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Archive for August, 2012
From: Danger Room
The violence in the Mexican border state of Nuevo Leon began Tuesday morning and continued into Wednesday. By the end, 30 bodies had turned up around the state with bullet wounds or had been dismembered. The cause was attributed to a seemingly never-ending war between the Zeta drug cartel and their rivals. And that may only be a prelude. Miguel Angel Treviño, or “Z-40,” has seized the leadership of the cartel from longtime chief Heriberto Lazcano, according to the Associated Press, which describes the new boss as a “brutal assassin” who favors cooking his enemies inside burning oil drums.
For those unnerving reasons, the Zetas have come to define the violence of the drug war, and have lead the U.S. and Mexican governments scrambling to fight them. Arguably Mexico’s most powerful drug cartel, the Zetas are now estimated to operate in half of the country, if not more, and have expanded into Guatemala. Aside from unleashing violence, extortion and kidnapping across much of their territory, the Zetas are responsible for the February 2011 death of U.S. Immigration and Customs Enforcement agent Jaime Zapata.
Earlier this month, the Pentagon deployed 200 Marines to Guatemala in a sign the U.S. is getting more direct in going after the Zetas. The Pentagon stresses that the Marines will play a secondary role to the Guatemalans and are limited to merely tracking drug traffickers. But still, that’s a lot of Marines now operating in territory shared by the cartel. The U.S. also considers the operation to be only one part of a much larger strategy. Here are five aspects of that war.
Protect your natural right to self defense and join Gun Owners of California:
Aug. 29, 2012
Aug. 29, 2012
Aug. 28, 2012
From Danger Room:
Aug. 25, 2012
A pilot program underway at the FBI is providing new investigative tools for the Bureau and its law enforcement partners.
- FBI, This Week
The FBI needs your help solving a cold case of the murder of a 28-year-old man and the attempted robbery of the van he was driving.
From Guns and Ammo:
“We will no longer use the power and authority of our office to criminalize and punish decent otherwise law-abiding citizens who chose to exercise their rights granted under them by the Second Amendment of the U.S. Constitution to keep and bear arms in defense of themselves and their families,” Dozier said in a press release.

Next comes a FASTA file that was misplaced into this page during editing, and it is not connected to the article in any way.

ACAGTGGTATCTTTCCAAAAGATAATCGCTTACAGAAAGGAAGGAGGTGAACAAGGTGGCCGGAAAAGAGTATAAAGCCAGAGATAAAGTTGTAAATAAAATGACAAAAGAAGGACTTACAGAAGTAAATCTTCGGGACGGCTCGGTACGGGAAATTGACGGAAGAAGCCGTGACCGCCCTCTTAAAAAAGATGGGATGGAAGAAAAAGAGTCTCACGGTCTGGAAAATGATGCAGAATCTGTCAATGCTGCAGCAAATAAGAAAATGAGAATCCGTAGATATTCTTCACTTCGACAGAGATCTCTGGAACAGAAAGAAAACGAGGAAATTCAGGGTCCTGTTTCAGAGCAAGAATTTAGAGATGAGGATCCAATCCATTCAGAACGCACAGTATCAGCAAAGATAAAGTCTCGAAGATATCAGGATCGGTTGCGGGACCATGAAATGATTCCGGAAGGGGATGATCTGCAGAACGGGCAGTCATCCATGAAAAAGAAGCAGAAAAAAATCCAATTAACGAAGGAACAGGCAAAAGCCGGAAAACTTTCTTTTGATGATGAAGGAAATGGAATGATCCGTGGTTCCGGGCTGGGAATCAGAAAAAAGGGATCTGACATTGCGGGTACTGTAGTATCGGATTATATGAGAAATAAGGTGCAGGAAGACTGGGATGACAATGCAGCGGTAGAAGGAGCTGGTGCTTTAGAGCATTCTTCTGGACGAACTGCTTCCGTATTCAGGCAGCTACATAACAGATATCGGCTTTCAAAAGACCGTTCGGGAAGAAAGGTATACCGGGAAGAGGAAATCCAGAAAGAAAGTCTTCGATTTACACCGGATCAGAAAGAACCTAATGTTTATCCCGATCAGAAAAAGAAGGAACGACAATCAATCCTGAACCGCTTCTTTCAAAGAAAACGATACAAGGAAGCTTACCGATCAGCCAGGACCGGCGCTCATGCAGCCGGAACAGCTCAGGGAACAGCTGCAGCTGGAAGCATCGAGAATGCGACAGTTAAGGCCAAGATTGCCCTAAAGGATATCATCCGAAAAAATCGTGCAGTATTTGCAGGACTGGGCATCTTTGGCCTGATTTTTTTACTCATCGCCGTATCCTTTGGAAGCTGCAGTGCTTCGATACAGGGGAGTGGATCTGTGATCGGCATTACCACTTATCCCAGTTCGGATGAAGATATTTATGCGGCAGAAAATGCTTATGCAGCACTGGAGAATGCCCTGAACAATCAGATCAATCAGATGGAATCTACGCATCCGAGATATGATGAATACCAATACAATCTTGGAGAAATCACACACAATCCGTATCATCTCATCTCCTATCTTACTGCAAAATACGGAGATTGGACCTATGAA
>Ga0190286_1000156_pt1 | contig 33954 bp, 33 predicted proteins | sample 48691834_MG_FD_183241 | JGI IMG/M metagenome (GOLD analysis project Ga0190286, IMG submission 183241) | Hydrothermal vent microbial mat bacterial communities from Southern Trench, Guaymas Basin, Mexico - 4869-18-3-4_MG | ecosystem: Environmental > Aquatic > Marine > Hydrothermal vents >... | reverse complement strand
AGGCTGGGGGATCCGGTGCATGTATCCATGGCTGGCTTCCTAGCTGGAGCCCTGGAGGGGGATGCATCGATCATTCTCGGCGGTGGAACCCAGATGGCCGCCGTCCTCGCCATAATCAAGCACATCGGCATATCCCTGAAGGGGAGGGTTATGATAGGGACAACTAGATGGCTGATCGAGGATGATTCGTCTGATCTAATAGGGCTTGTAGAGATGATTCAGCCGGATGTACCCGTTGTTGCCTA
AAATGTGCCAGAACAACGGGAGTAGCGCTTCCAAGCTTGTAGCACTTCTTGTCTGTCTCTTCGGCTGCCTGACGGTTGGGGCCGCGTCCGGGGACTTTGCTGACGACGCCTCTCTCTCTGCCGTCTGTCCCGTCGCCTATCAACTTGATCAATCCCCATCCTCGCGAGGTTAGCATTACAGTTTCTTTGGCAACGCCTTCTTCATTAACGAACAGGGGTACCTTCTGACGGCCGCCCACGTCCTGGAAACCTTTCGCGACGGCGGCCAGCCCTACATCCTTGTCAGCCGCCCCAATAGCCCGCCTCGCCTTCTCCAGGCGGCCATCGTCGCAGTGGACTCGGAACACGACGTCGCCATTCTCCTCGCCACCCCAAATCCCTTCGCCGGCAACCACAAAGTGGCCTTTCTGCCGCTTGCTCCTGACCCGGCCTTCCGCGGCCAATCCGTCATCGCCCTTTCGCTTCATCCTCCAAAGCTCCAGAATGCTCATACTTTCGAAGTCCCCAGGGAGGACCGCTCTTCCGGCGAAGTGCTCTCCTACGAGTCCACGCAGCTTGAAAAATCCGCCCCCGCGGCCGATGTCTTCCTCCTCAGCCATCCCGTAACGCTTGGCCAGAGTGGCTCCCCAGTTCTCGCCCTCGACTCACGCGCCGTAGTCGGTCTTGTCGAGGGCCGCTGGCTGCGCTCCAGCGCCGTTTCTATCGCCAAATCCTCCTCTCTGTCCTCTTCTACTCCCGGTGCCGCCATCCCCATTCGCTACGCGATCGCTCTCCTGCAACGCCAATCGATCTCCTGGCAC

“Targeting Tribal Leaders: A New Militant Tactic in Sinai is republished with permission of Stratfor.”
By Ashley Lindsey
Militants killed Egyptian tribal leader Khalaf al-Menahy and his son Aug. 13 as the two were returning from a conference in east Sinai organized and attended by tribal leaders to denounce militancy, according to Sinai security forces. The senior al-Menahy was a prominent proponent of bolstering the Sinai Peninsula’s representation in Egypt’s parliament and of improving security in the region. He also was a prominent sheikh in the Sawarka tribe, said to be the largest in Sinai. Following his burial Aug. 13, the tribe vowed to seek vengeance.
This is the first reported case of militants attacking tribal leaders in Sinai. It comes soon after an attack on Egyptian security forces Aug. 5 and an attack on military checkpoints in northern Sinai on Aug. 8.
Although the militant tactic of targeting tribal leaders is new to Sinai, the tactic has been common in conflict zones in the Middle East and South Asia, such as in Yemen, Iraq and the Afghanistan-Pakistan border region. Though it can offer many benefits to these militants — including weakening the targeted tribe and possibly leading to its co-option — these kinds of attacks tend to only succeed in zones with little government control and against tribes that cannot effectively retaliate. Examining similar instances of this tactic thus provides a helpful tool for assessing the consequences of attacks against tribal elements in the Sinai Peninsula. Read the rest of this entry »
Aug. 24, 2012
- Los Angeles
NEW BERN, NC—United States Attorney Thomas G. Walker announced that in federal court today, United States District Judge Louise W. Flanagan sentenced Anes Subasic, 36, a naturalized U.S. citizen and resident of North Carolina, to 360 months in prison, followed by five years’ supervised release, and a $1,000 fine. “We must be ever vigilant in the pursuit of those who seek to destroy our way of life. This prosecution is evidence of our commitment to do so,” stated U.S. Attorney Thomas G. Walker.
Subasic was tried separately on two occasions for immigration and terrorism offenses. In September 2011, Subasic was found guilty of two counts of unlawful procurement of citizenship. On June 14, 2012, Subasic was found guilty of conspiring to provide material support to terrorists, Title 18, United States Code, Section 2339A; and conspiracy to murder, kidnap, maim, and injure persons abroad, Title 18, United States Code, Section 956(a). Read the rest of this entry »
It is bad enough that the citizens of New York are not allowed to protect themselves, now the police are responsible for shooting nine innocents. The mantra of anti-gunners is, “you don’t need a gun, just call the police.” Tell that to the nine New Yorkers who were shot by those who were sworn to “serve and protect” the public. Had one person in the area been allowed to carry a concealed gun and was in fact carrying, I submit to the reader that the gunman would have been stopped before the police arrived.
Aug. 17, 2012
- San Diego